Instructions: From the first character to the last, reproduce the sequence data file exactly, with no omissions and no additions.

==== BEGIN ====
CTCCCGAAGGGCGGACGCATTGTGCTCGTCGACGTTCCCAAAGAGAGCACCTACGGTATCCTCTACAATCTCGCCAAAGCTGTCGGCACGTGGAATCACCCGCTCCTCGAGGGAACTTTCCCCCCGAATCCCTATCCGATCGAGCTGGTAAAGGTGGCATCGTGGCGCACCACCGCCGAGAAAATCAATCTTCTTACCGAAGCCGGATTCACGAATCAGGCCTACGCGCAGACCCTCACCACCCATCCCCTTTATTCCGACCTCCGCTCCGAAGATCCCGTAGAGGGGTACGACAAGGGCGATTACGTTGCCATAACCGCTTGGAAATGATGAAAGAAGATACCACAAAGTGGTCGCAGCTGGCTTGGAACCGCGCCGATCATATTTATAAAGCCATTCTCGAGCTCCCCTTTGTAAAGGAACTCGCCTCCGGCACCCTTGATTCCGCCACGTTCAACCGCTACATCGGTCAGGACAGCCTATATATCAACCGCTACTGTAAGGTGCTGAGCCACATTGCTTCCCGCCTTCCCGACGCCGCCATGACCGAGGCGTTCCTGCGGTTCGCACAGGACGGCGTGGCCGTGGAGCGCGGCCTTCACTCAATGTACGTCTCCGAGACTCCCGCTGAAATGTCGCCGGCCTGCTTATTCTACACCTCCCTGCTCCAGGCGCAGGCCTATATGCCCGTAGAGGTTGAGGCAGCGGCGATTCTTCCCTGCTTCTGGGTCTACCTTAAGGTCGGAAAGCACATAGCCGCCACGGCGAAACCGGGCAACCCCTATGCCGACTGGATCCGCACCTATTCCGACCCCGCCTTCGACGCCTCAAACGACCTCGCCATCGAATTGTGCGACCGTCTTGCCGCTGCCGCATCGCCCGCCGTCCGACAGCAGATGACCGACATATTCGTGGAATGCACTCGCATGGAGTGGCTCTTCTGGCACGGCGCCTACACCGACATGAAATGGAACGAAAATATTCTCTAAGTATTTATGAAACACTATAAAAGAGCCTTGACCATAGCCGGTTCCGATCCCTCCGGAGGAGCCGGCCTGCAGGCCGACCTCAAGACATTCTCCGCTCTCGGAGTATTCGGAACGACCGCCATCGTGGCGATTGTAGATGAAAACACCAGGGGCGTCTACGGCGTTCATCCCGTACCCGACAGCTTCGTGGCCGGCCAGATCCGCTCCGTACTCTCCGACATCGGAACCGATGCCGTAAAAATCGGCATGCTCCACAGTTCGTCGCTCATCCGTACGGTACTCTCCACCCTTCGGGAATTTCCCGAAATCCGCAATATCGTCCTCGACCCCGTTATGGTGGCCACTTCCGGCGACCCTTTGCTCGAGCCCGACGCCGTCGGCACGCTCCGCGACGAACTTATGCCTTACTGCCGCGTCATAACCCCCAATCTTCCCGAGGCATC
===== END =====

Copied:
CTCCCGAAGGGCGGACGCATTGTGCTCGTCGACGTTCCCAAAGAGAGCACCTACGGTATCCTCTACAATCTCGCCAAAGCTGTCGGCACGTGGAATCACCCGCTCCTCGAGGGAACTTTCCCCCCGAATCCCTATCCGATCGAGCTGGTAAAGGTGGCATCGTGGCGCACCACCGCCGAGAAAATCAATCTTCTTACCGAAGCCGGATTCACGAATCAGGCCTACGCGCAGACCCTCACCACCCATCCCCTTTATTCCGACCTCCGCTCCGAAGATCCCGTAGAGGGGTACGACAAGGGCGATTACGTTGCCATAACCGCTTGGAAATGATGAAAGAAGATACCACAAAGTGGTCGCAGCTGGCTTGGAACCGCGCCGATCATATTTATAAAGCCATTCTCGAGCTCCCCTTTGTAAAGGAACTCGCCTCCGGCACCCTTGATTCCGCCACGTTCAACCGCTACATCGGTCAGGACAGCCTATATATCAACCGCTACTGTAAGGTGCTGAGCCACATTGCTTCCCGCCTTCCCGACGCCGCCATGACCGAGGCGTTCCTGCGGTTCGCACAGGACGGCGTGGCCGTGGAGCGCGGCCTTCACTCAATGTACGTCTCCGAGACTCCCGCTGAAATGTCGCCGGCCTGCTTATTCTACACCTCCCTGCTCCAGGCGCAGGCCTATATGCCCGTAGAGGTTGAGGCAGCGGCGATTCTTCCCTGCTTCTGGGTCTACCTTAAGGTCGGAAAGCACATAGCCGCCACGGCGAAACCGGGCAACCCCTATGCCGACTGGATCCGCACCTATTCCGACCCCGCCTTCGACGCCTCAAACGACCTCGCCATCGAATTGTGCGACCGTCTTGCCGCTGCCGCATCGCCCGCCGTCCGACAGCAGATGACCGACATATTCGTGGAATGCACTCGCATGGAGTGGCTCTTCTGGCACGGCGCCTACACCGACATGAAATGGAACGAAAATATTCTCTAAGTATTTATGAAACACTATAAAAGAGCCTTGACCATAGCCGGTTCCGATCCCTCCGGAGGAGCCGGCCTGCAGGCCGACCTCAAGACATTCTCCGCTCTCGGAGTATTCGGAACGACCGCCATCGTGGCGATTGTAGATGAAAACACCAGGGGCGTCTACGGCGTTCATCCCGTACCCGACAGCTTCGTGGCCGGCCAGATCCGCTCCGTACTCTCCGACATCGGAACCGATGCCGTAAAAATCGGCATGCTCCACAGTTCGTCGCTCATCCGTACGGTACTCTCCACCCTTCGGGAATTTCCCGAAATCCGCAATATCGTCCTCGACCCCGTTATGGTGGCCACTTCCGGCGACCCTTTGCTCGAGCCCGACGCCGTCGGCACGCTCCGCGACGAACTTATGCCTTACTGCCGCGTCATAACCCCCAATCTTCCCGAGGCATC